up menu, and give the new folder the name
"private". The Project Manager now shows a new node in the hierarchy, with the private

In order to add pages to the private directory, you can select it and then right
click to
add new ASP.NET Web Pages, or you can drag existing files from the WebAppTutorial.dll
project and drop them inside the private n
ode. In short, when you right
click on the
private folder node, you can add a new Folder or Other files again. This can be useful, for
example when you want to group pages together (where you can also secure them all at
once). If you've accidentally added
a folder or file you don't want, you can always right
click on it and delete it from the Project Manager (that will also delete the file or folder
from disk). All without having to leave the Delphi 2005 IDE.

We can add any files to the private directory,
but it would be even more interesting to
"safeguard" that directory with some authentication and authorization code.

ASP.NET and Login

In order to add login and authentication support, we need to edit the web.config file and
mark the private directory as
a protected resource for which authorization is required.
This can be done as follows:

<location path="private">



<deny users="?"/>




This will make sure

that no anonymous users (i.e. visitors who are not logged in) can
view pages from that directory. In order to specify the user "Bob" with password "Swart",
you need to add another section to the global <system.web> node in the web.config file,
with the fo
llowing contents:



<authentication mode="Forms">

<forms loginUrl="login.aspx">

<credentials passwordFormat=Clear>

<user name="Bob" password="Swart" />





Note that there already is an <authentication> node, with mode set to Windows, so you
need to replace that node with the new section.

In order to secure the password, you can apply SHA1 (or MD5) encryption, which results
in the fol
lowing final modification of the new <location> section in web.config:



<authentication mode="Forms">

<forms loginUrl="login.aspx">

<credentials passwordFormat="SHA1">

<user name="Bob"

="B0F0B58D128159F8EAFEB02FF53BCCAF0198C232" />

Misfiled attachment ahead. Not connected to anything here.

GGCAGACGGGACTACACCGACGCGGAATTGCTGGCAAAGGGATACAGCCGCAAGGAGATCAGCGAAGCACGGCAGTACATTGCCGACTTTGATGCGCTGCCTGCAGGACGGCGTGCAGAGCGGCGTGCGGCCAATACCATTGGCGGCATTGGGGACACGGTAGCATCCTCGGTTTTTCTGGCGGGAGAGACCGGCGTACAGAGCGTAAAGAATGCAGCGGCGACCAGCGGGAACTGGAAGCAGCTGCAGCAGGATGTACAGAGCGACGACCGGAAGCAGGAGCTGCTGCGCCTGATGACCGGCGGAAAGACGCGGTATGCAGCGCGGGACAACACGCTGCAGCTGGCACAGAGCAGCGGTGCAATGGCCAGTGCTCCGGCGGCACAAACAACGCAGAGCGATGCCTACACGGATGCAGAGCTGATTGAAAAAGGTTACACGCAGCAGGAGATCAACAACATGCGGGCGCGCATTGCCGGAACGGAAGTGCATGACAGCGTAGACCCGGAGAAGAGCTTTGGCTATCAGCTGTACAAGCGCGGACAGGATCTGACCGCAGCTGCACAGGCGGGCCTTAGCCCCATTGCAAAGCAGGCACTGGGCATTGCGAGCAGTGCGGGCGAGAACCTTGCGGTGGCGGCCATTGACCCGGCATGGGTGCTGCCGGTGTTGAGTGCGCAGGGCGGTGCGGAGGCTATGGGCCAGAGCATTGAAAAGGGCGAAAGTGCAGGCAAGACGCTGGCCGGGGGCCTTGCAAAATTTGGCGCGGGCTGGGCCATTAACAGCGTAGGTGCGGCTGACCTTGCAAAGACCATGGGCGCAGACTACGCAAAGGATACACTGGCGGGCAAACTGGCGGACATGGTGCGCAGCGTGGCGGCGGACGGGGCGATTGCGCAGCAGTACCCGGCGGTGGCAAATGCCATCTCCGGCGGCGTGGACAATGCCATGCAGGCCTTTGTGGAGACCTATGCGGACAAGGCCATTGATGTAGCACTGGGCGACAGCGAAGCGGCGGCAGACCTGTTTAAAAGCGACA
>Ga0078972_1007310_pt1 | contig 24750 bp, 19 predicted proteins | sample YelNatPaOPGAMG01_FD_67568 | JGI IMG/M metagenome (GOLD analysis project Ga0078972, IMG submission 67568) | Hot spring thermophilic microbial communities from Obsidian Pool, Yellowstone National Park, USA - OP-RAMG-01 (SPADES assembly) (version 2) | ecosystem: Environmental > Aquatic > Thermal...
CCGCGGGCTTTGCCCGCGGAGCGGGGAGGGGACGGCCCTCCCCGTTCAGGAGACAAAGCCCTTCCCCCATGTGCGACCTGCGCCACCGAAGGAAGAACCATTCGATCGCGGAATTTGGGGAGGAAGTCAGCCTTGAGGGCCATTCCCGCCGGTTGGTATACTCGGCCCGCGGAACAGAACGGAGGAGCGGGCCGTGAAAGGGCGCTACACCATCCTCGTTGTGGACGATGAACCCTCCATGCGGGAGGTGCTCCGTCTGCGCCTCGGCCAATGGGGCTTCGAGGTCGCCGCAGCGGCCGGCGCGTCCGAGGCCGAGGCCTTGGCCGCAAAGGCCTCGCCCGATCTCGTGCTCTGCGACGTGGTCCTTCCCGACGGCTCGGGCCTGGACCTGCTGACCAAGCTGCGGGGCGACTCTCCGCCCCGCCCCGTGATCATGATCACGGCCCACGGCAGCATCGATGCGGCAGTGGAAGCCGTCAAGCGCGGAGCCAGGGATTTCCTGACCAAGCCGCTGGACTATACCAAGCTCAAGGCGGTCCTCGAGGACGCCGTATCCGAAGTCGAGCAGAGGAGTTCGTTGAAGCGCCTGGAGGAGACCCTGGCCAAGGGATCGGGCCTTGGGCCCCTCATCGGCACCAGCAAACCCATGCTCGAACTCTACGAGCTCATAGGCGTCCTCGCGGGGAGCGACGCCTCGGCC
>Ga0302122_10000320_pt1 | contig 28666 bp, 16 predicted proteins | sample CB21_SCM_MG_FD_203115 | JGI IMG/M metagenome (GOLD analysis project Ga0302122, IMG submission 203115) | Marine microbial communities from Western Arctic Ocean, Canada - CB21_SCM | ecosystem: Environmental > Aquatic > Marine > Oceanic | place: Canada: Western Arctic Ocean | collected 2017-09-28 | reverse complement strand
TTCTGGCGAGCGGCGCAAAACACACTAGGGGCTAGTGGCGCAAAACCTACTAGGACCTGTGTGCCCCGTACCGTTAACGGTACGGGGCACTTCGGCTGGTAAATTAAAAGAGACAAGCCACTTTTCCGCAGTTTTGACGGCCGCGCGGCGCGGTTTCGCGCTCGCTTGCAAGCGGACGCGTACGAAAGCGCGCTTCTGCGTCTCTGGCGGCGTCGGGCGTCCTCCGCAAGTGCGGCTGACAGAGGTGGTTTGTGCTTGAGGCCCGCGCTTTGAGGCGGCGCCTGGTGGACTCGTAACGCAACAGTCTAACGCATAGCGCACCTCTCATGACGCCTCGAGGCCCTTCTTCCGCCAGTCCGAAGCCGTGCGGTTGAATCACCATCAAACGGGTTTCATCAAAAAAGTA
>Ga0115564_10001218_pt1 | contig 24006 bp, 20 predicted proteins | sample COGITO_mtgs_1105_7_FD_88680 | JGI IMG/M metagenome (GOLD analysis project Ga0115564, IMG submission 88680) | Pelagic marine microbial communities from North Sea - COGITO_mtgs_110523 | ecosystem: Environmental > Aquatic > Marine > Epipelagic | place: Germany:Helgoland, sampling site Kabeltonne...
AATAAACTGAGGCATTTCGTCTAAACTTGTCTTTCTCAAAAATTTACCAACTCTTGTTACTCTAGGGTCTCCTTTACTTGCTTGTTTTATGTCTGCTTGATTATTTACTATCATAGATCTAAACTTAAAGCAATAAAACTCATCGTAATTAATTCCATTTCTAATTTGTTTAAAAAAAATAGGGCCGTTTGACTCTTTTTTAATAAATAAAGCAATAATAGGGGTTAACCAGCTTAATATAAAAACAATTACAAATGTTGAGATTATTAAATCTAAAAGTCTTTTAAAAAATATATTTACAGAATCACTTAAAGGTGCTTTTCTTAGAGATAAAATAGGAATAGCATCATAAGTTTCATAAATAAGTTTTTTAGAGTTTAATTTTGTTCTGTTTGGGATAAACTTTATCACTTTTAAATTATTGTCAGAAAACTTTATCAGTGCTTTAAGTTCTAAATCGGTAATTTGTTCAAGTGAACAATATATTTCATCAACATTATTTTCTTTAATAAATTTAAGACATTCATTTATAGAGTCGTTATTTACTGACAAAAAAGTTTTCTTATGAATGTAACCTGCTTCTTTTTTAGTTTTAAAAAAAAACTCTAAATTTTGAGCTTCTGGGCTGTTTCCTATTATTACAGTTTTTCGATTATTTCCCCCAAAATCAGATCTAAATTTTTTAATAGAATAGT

Note that all other pages are not secured, so the authorization and authentication nodes
are only relevant to the Default.aspx page.

Before you can run the
WebAppTutorialASP.NET application, you now first need to build a login page (in file
login.aspx, as specified in the loginUrl attribute).

File | New

, and create a new ASP.NET Page, save this new page in login.aspx.
t a HTML table with 3 rows, 2 columns, and the border size set to 0. Place the text
Username: and Password in the first two cells in the left column, and place two TextBox
controls in the first two cells in the right column, called tbUsername and tbPasswor
d. You
may want to set the TextMode property of the tbPassword control to Password to make
sure no plain text us shown.

Finally, drop a Button called btnLogin on the form, and a Label called lbLogin (with the
Text cleared). You can use this lbLogin label
to display login error messages.

Set the Text property of btnLogin to Login, add the System.Web.Security unit to the uses
clause, and write the following code in the Clic
k event handler:


TWebForm1.btnLogin_Click(sender: System.Object;

e: System.EventArgs);





t, False)


lbLogin.Text := 'Login incorrect!'


You can now compile and run the WebAppTutorialASP.NET application again. When start
the project, you will not directly be taken to the Default.aspx page, but instead to the
login.aspx page
. The URL in the browser will be set to:


After a successful login, you will be redirec